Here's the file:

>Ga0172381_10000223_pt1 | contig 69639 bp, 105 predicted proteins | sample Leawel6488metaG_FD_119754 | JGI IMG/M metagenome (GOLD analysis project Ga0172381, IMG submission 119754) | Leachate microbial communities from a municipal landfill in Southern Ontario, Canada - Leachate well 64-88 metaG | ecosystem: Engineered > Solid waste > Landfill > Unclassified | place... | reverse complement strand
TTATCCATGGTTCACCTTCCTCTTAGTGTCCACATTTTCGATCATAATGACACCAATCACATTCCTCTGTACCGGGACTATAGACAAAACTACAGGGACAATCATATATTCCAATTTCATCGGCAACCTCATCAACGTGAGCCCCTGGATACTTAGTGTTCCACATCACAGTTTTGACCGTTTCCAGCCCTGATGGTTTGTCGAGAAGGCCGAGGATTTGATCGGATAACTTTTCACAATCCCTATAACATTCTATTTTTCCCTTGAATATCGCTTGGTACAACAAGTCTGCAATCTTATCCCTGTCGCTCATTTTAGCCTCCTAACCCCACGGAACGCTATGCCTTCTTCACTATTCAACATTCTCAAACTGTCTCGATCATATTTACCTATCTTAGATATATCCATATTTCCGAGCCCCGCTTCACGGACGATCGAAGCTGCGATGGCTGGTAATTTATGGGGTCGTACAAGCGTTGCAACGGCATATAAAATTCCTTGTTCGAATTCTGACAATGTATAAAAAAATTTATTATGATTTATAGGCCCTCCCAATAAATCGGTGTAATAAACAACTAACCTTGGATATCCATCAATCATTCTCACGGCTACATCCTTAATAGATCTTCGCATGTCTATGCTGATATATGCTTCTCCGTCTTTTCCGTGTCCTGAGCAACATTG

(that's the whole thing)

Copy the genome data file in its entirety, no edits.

>Ga0172381_10000223_pt1 | contig 69639 bp, 105 predicted proteins | sample Leawel6488metaG_FD_119754 | JGI IMG/M metagenome (GOLD analysis project Ga0172381, IMG submission 119754) | Leachate microbial communities from a municipal landfill in Southern Ontario, Canada - Leachate well 64-88 metaG | ecosystem: Engineered > Solid waste > Landfill > Unclassified | place... | reverse complement strand
TTATCCATGGTTCACCTTCCTCTTAGTGTCCACATTTTCGATCATAATGACACCAATCACATTCCTCTGTACCGGGACTATAGACAAAACTACAGGGACAATCATATATTCCAATTTCATCGGCAACCTCATCAACGTGAGCCCCTGGATACTTAGTGTTCCACATCACAGTTTTGACCGTTTCCAGCCCTGATGGTTTGTCGAGAAGGCCGAGGATTTGATCGGATAACTTTTCACAATCCCTATAACATTCTATTTTTCCCTTGAATATCGCTTGGTACAACAAGTCTGCAATCTTATCCCTGTCGCTCATTTTAGCCTCCTAACCCCACGGAACGCTATGCCTTCTTCACTATTCAACATTCTCAAACTGTCTCGATCATATTTACCTATCTTAGATATATCCATATTTCCGAGCCCCGCTTCACGGACGATCGAAGCTGCGATGGCTGGTAATTTATGGGGTCGTACAAGCGTTGCAACGGCATATAAAATTCCTTGTTCGAATTCTGACAATGTATAAAAAAATTTATTATGATTTATAGGCCCTCCCAATAAATCGGTGTAATAAACAACTAACCTTGGATATCCATCAATCATTCTCACGGCTACATCCTTAATAGATCTTCGCATGTCTATGCTGATATATGCTTCTCCGTCTTTTCCGTGTCCTGAGCAACATTG